Saturday, October 3, 2009
In 2010, the University of New Mexico Press will be publishing the print version of the Atlas of Historic New Mexico Maps, which will include over 100 maps.
To view this website, click on the following link.
Wednesday, August 15, 2007
* Martin Luther King and the Montgomery Story
* George Wallace for the Big Job
The George Wallace comic book is especially interesting. This was distributed in Alabama during his campaign for governor in 1962. It could be considered a primary source document.
The comic book offers testimonials of how as a state legislator he helped out war widows and orphans, increased pensions for the elderly and supported fledgling industries in the state. As a judge he was "fair, but firm in enforcing the law." He sounds like he was an outstanding public servant. Oh, and then there was the fact that he believed that "education in segregated schools is the foundation upon which our whole future must be built." And let us not forget candidate Wallace's promise:
These comic books can be found on Ethan Persoff's web site. Warning: some material on the site may not be appropriate for children.
I found the link to these comic books on the Boing Boing blog. Once again, Warning: some material on that blog is definately not appropriate for children.
Tuesday, August 14, 2007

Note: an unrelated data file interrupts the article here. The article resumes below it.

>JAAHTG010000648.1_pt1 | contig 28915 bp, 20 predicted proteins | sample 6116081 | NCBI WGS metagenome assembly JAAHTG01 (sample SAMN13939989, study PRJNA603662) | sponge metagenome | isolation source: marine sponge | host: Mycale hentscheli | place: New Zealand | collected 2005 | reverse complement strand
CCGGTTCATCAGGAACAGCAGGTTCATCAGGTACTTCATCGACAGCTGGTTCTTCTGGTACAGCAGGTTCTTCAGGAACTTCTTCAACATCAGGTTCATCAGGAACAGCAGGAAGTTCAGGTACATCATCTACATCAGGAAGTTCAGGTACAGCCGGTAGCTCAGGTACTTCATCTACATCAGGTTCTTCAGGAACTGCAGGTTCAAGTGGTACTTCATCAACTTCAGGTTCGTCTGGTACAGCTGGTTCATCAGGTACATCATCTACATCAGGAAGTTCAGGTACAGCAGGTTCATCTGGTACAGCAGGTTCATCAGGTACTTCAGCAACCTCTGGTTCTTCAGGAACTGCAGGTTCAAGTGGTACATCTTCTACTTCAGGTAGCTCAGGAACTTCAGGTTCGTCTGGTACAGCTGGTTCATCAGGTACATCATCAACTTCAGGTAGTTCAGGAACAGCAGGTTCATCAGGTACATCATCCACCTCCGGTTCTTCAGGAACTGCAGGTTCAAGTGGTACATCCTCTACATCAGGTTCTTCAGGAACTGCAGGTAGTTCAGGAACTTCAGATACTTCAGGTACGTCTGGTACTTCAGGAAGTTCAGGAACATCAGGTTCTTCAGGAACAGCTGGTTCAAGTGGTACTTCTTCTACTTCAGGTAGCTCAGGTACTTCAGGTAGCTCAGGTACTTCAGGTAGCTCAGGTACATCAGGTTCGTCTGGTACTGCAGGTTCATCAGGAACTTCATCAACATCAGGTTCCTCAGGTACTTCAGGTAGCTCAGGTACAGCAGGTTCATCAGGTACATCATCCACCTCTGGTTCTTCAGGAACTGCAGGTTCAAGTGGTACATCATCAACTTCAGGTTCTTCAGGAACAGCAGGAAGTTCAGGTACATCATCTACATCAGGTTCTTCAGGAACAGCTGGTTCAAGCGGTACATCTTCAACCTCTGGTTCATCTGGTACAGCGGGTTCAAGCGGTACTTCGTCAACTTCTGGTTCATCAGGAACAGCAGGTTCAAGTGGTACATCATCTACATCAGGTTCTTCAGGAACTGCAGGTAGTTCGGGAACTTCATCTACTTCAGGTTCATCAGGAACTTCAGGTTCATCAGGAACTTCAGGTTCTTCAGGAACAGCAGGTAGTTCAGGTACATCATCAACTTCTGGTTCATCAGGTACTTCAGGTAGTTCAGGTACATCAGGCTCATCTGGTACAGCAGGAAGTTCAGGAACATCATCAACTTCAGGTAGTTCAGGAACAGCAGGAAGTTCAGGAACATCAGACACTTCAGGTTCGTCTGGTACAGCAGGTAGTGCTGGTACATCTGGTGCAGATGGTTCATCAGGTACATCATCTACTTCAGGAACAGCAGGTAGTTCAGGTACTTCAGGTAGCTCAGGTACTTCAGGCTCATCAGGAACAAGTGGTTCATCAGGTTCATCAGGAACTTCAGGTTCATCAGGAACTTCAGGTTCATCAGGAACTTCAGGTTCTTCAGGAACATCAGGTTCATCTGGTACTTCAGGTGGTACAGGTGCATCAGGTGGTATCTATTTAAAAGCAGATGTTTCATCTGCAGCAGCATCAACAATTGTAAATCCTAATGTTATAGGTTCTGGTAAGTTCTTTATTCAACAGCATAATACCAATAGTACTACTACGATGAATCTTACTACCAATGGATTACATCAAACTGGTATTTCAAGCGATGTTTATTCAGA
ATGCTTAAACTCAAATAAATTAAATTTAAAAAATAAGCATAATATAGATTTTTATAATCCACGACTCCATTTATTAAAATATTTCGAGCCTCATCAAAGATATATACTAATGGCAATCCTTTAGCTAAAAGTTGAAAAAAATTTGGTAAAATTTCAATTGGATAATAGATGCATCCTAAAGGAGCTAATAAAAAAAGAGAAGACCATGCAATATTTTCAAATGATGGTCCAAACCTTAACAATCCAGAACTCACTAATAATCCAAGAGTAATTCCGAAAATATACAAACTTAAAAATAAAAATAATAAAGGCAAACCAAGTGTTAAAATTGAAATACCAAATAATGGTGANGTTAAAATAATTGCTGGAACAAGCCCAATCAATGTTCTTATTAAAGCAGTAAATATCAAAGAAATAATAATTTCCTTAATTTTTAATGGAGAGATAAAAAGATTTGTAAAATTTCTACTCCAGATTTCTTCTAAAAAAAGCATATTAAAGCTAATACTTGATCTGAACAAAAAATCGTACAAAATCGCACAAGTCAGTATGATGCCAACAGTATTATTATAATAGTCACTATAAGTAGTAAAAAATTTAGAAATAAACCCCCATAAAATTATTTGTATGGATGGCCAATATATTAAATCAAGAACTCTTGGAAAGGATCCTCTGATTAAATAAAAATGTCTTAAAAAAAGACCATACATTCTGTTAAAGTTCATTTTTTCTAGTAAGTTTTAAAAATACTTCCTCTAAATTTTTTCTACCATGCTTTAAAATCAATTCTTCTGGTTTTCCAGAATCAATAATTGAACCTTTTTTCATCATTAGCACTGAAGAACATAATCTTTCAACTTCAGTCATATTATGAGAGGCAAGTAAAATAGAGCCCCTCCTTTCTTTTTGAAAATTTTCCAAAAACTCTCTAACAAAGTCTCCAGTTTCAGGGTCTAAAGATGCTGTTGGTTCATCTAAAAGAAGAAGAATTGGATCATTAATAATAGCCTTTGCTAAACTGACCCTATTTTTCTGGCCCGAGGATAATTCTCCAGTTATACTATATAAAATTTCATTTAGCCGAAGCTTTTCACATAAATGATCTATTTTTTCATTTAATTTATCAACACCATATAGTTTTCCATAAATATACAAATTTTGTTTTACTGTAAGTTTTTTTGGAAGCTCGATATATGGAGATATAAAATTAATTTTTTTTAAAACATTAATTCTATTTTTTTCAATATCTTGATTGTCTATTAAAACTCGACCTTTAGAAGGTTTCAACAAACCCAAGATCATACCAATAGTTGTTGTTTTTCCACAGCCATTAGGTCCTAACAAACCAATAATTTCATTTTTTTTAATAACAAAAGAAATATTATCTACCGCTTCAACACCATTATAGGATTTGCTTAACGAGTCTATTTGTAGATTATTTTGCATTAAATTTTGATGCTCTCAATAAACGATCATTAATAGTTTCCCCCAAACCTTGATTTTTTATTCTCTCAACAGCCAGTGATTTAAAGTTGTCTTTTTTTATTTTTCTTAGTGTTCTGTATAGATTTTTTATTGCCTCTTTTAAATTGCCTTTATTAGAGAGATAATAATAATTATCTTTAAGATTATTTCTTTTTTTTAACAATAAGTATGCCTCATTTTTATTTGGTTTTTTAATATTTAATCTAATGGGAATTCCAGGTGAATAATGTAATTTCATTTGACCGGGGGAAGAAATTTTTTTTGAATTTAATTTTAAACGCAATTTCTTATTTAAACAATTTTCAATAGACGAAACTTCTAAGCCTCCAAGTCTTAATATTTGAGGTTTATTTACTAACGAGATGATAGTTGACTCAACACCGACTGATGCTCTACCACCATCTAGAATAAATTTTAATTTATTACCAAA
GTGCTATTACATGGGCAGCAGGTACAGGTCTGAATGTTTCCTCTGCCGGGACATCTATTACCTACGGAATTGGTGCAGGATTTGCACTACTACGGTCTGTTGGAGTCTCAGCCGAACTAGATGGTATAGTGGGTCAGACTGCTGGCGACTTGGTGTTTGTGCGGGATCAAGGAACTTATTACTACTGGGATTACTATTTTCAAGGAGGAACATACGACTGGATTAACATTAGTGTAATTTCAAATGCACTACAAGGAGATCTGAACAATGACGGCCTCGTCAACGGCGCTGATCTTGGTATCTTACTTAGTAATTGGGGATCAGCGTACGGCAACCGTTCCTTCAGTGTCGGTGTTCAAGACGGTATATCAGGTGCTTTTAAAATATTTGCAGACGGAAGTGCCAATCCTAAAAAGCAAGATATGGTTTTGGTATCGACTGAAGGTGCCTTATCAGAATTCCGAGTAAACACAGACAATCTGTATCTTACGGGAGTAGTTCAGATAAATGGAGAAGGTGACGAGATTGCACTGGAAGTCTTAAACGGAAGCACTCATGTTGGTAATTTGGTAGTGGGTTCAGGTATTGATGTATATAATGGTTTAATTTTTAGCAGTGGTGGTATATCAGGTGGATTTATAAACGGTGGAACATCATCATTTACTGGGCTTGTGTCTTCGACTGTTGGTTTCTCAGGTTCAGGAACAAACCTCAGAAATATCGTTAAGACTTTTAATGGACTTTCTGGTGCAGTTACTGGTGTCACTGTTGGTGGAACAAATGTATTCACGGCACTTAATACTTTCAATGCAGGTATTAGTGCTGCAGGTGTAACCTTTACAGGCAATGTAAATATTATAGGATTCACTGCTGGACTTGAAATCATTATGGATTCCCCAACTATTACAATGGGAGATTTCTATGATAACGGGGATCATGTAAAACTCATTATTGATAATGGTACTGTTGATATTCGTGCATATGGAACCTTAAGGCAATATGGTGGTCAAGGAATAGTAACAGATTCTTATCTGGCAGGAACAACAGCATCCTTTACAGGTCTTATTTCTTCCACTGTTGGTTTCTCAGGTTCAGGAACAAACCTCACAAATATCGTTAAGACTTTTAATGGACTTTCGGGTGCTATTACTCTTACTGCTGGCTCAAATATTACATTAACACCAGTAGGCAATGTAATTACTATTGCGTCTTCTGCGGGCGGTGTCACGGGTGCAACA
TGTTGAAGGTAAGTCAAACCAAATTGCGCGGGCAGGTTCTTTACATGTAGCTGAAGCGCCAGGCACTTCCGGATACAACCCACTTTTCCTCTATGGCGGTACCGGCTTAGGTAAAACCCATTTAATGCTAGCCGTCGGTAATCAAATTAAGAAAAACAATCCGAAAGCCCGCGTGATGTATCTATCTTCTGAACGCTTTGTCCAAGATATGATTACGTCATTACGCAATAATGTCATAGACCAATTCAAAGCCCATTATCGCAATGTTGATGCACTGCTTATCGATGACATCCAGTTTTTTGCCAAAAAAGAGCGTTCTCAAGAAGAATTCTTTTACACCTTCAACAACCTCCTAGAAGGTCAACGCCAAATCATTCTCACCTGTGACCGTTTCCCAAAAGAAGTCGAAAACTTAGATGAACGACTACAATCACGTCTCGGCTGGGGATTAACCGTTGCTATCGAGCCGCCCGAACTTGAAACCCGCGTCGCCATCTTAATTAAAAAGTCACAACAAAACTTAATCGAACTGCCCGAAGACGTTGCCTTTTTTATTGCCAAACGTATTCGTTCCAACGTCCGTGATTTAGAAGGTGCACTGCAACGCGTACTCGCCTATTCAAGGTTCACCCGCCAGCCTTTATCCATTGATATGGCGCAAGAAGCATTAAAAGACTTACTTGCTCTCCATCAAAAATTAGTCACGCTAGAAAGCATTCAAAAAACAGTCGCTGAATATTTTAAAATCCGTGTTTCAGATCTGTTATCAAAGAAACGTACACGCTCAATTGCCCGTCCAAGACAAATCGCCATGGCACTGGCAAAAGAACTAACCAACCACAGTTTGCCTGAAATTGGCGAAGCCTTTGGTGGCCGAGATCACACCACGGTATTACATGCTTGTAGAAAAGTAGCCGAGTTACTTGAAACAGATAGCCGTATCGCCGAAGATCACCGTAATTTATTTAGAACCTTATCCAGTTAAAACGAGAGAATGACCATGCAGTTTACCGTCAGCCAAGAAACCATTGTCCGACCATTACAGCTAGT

Friday, July 6, 2007
Tuesday, July 3, 2007
Tomorrow is July 4th. To celebrate, I give you the document that started it all. Here, here, and here are transcriptions of the Declaration of Independence.
However, what worth is the document if you can't teach it? As good citizens, your students should learn about the document by examining and evaluating it. Therefore, here, here, and here are some good lesson plans that you can use to teach them how to do that.
Oh, by the way, would you like to buy a copy of the document so that you can put it on your classroom wall?
Here's a great site that you can share with your students: 1492: An Ongoing Voyage (an Exhibit of the Library of Congress, Washington, D.C.) It includes text, photos, artwork, and primary sources. It details not only what the Europeans were doing, but also what was happening in the Americas before Columbus.
Although the site focuses only on California history, teachers should find stuff they can use in a U.S. History class. For instance, the site has photos that relate to Western Expansion, the Chinese Exclusion Act, the Dust Bowl and the Depression, Japanese Internment Camps, etc.